An honest debate about the empire
But identity is also connected to history. Just look at Putin and Xi’s efforts to re-write history or the backlash against the Black Lives Matter movement in the US or taking the knee in the UK. The Johnson government is keen on re-establishing the Anglosphere but rejects even longer historical ties to Europe. It fails to see the irony of requesting Ghana (a centre of the slave trade) to process asylum seekers, a request that was brusquely rejected by Accra.
There needs to be a much deeper conversation in Scotland, not only about its historical relationship with England (and Ireland) but also about its role in the empire. Given the disproportionate involvement of the Scots in the empire, it is incumbent on Scotland to take a lead in this debate.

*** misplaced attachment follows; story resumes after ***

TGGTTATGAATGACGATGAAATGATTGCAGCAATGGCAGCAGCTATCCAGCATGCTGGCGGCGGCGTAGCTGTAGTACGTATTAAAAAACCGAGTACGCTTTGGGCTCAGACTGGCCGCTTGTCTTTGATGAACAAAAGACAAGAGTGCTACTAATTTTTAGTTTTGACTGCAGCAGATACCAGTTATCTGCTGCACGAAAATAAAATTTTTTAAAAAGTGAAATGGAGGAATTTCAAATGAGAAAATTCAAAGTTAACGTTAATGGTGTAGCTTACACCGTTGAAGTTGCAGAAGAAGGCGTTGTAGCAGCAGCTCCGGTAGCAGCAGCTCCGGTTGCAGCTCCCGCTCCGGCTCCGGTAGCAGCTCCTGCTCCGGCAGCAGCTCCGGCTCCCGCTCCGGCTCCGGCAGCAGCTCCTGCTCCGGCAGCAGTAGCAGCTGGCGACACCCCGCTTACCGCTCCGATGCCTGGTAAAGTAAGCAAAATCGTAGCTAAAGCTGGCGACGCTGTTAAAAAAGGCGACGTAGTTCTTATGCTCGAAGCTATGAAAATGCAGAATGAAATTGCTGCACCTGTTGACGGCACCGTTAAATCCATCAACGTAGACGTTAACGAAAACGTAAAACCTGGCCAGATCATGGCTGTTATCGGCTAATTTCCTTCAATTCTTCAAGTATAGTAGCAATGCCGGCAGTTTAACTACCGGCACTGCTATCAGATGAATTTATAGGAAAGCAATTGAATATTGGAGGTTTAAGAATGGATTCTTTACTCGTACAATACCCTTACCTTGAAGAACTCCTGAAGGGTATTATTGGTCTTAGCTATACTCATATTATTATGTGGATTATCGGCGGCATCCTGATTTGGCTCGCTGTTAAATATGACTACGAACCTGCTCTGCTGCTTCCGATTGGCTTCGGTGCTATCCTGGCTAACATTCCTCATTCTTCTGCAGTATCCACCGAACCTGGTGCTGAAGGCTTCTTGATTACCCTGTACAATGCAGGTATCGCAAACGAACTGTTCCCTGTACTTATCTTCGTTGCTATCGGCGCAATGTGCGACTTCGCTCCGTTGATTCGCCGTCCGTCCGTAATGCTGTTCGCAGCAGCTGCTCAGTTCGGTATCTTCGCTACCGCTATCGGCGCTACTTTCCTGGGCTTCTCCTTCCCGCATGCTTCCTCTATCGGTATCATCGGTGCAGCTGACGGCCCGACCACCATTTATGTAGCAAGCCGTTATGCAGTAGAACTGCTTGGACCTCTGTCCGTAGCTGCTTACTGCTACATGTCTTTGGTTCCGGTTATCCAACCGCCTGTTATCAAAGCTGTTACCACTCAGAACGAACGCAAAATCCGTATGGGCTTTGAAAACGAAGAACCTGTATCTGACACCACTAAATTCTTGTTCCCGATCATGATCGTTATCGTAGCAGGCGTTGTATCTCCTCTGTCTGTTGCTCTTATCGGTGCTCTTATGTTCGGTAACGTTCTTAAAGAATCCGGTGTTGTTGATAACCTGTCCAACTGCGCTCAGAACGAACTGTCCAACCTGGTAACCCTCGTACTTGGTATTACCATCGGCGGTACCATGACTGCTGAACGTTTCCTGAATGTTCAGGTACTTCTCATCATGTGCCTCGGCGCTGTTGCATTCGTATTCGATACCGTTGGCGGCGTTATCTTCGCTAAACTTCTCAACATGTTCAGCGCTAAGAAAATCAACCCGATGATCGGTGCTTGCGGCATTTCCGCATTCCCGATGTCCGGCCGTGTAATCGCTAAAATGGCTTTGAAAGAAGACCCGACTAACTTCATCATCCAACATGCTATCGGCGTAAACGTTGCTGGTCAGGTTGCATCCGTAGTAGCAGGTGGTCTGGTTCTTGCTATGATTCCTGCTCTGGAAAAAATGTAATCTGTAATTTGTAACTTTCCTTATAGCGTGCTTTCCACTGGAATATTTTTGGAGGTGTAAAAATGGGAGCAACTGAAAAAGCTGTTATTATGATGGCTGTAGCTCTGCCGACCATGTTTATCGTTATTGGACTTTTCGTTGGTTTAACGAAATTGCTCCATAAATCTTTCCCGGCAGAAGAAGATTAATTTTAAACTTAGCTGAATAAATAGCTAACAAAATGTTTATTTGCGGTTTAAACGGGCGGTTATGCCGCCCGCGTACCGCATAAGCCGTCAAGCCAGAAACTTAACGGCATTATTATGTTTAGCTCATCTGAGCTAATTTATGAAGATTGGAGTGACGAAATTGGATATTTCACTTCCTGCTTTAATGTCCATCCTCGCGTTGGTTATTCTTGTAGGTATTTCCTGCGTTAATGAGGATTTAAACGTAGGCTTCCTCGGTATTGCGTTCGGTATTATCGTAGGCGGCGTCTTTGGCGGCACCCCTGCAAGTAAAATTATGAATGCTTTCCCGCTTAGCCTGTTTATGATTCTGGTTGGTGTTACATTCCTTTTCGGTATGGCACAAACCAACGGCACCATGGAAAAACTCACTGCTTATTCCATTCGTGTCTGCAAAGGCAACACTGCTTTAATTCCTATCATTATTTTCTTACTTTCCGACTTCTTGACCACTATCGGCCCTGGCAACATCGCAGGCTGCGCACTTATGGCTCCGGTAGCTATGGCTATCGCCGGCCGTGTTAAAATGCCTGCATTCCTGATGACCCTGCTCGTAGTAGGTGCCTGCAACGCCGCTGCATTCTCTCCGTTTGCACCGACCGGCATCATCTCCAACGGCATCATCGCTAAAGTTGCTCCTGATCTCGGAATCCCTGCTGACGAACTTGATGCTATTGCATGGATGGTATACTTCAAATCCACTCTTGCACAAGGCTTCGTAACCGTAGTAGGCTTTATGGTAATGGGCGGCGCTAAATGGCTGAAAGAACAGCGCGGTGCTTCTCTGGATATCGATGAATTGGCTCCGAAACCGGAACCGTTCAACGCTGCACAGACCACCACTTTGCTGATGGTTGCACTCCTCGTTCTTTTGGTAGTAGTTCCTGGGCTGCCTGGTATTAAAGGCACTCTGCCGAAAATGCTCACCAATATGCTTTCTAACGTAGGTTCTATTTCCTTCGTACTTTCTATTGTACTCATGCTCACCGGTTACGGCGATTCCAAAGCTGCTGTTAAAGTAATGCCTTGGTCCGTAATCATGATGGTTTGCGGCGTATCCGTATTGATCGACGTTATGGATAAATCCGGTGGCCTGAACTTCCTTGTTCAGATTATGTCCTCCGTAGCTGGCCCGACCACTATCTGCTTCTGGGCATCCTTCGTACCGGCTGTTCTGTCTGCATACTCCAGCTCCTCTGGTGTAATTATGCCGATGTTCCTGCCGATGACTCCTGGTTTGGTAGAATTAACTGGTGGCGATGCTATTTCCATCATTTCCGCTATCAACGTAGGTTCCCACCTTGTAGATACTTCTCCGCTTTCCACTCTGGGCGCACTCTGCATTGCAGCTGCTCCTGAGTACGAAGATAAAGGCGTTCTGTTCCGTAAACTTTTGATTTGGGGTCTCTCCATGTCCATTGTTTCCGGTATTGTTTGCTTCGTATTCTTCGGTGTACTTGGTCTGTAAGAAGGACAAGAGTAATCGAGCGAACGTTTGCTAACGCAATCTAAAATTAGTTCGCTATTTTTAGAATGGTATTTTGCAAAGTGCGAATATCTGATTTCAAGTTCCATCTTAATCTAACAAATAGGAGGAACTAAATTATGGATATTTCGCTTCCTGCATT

How did Scotland benefit from the empire? What was the impact on its economy, politics and culture? How many fine buildings were financed by the slave trade? How did two-way immigration develop because of empire? Some schools do teach the pros and cons of empire but there are few universities offering courses about the empire.
Politicians should be taking the lead. Scotland has a Labour leader (Anas Sarwar) and an SNP cabinet member (Humza Yousaf) of Pakistani origin. Even the British cabinet is more multi-ethnic than ever before. But sadly no politician seems to recognise that an honest debate about British/Scottish involvement in the empire is an important requisite if we are to respond to Dean Acheson’s famous quote about Britain having lost an empire but not yet found a role.